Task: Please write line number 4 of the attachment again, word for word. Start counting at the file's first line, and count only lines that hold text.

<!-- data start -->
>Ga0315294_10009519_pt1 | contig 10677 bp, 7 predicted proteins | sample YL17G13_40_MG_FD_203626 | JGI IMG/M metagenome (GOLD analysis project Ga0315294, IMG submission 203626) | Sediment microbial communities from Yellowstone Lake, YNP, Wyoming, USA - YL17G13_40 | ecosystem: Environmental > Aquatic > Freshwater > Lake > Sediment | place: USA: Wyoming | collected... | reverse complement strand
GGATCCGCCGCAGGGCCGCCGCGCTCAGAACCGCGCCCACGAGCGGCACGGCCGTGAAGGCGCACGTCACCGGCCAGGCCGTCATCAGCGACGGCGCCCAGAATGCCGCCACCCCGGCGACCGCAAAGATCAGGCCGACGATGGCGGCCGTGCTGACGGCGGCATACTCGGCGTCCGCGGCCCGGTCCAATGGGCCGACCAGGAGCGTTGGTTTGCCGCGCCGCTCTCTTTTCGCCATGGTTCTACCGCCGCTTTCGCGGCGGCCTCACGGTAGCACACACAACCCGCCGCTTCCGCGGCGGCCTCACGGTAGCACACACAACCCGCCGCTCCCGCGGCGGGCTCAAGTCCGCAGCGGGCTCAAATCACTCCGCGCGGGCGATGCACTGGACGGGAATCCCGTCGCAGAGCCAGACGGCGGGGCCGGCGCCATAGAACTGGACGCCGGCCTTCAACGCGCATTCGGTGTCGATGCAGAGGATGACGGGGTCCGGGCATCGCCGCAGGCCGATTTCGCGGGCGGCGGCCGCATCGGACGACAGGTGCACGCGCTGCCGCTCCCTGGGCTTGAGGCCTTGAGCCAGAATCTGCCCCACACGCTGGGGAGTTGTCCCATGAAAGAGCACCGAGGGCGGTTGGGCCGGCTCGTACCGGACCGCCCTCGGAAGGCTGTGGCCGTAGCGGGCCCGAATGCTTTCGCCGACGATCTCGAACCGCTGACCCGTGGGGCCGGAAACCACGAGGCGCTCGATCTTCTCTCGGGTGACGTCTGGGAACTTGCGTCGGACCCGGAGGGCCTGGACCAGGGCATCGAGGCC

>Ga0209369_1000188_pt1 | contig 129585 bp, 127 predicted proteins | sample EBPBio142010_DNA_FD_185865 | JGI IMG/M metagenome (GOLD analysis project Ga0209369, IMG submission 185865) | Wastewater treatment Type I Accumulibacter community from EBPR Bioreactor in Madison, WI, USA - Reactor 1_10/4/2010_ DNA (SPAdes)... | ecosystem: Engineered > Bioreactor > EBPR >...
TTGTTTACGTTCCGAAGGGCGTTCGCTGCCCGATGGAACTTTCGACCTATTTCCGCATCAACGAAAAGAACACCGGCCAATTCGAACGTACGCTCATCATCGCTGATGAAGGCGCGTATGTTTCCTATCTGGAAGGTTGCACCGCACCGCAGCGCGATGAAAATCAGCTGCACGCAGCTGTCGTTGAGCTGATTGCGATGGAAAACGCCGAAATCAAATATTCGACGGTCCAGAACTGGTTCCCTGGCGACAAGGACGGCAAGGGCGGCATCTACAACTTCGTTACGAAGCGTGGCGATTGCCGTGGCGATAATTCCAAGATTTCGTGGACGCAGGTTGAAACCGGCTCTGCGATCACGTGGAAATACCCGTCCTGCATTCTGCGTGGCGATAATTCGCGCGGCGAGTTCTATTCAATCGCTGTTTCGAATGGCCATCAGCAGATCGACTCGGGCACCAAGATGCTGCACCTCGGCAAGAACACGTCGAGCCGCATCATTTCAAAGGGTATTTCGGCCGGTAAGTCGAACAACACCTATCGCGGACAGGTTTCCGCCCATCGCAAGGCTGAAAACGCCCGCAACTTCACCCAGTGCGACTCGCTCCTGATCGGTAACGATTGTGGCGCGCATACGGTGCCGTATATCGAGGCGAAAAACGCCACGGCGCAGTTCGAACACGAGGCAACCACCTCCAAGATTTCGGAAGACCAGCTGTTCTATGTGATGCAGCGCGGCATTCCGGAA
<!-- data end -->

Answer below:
TTGTTTACGTTCCGAAGGGCGTTCGCTGCCCGATGGAACTTTCGACCTATTTCCGCATCAACGAAAAGAACACCGGCCAATTCGAACGTACGCTCATCATCGCTGATGAAGGCGCGTATGTTTCCTATCTGGAAGGTTGCACCGCACCGCAGCGCGATGAAAATCAGCTGCACGCAGCTGTCGTTGAGCTGATTGCGATGGAAAACGCCGAAATCAAATATTCGACGGTCCAGAACTGGTTCCCTGGCGACAAGGACGGCAAGGGCGGCATCTACAACTTCGTTACGAAGCGTGGCGATTGCCGTGGCGATAATTCCAAGATTTCGTGGACGCAGGTTGAAACCGGCTCTGCGATCACGTGGAAATACCCGTCCTGCATTCTGCGTGGCGATAATTCGCGCGGCGAGTTCTATTCAATCGCTGTTTCGAATGGCCATCAGCAGATCGACTCGGGCACCAAGATGCTGCACCTCGGCAAGAACACGTCGAGCCGCATCATTTCAAAGGGTATTTCGGCCGGTAAGTCGAACAACACCTATCGCGGACAGGTTTCCGCCCATCGCAAGGCTGAAAACGCCCGCAACTTCACCCAGTGCGACTCGCTCCTGATCGGTAACGATTGTGGCGCGCATACGGTGCCGTATATCGAGGCGAAAAACGCCACGGCGCAGTTCGAACACGAGGCAACCACCTCCAAGATTTCGGAAGACCAGCTGTTCTATGTGATGCAGCGCGGCATTCCGGAA